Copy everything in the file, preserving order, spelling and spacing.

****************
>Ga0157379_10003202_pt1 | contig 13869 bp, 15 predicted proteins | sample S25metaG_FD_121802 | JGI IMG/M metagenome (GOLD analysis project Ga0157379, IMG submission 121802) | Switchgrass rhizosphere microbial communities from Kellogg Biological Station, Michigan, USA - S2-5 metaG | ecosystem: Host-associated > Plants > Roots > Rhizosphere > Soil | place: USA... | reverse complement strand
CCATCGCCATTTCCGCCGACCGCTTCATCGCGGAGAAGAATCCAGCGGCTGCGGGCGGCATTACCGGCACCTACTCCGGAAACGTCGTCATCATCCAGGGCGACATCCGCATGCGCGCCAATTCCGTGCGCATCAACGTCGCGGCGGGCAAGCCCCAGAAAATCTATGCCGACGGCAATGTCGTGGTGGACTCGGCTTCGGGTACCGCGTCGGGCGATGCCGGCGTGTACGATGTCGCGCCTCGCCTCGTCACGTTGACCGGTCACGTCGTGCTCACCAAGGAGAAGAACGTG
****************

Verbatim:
>Ga0157379_10003202_pt1 | contig 13869 bp, 15 predicted proteins | sample S25metaG_FD_121802 | JGI IMG/M metagenome (GOLD analysis project Ga0157379, IMG submission 121802) | Switchgrass rhizosphere microbial communities from Kellogg Biological Station, Michigan, USA - S2-5 metaG | ecosystem: Host-associated > Plants > Roots > Rhizosphere > Soil | place: USA... | reverse complement strand
CCATCGCCATTTCCGCCGACCGCTTCATCGCGGAGAAGAATCCAGCGGCTGCGGGCGGCATTACCGGCACCTACTCCGGAAACGTCGTCATCATCCAGGGCGACATCCGCATGCGCGCCAATTCCGTGCGCATCAACGTCGCGGCGGGCAAGCCCCAGAAAATCTATGCCGACGGCAATGTCGTGGTGGACTCGGCTTCGGGTACCGCGTCGGGCGATGCCGGCGTGTACGATGTCGCGCCTCGCCTCGTCACGTTGACCGGTCACGTCGTGCTCACCAAGGAGAAGAACGTG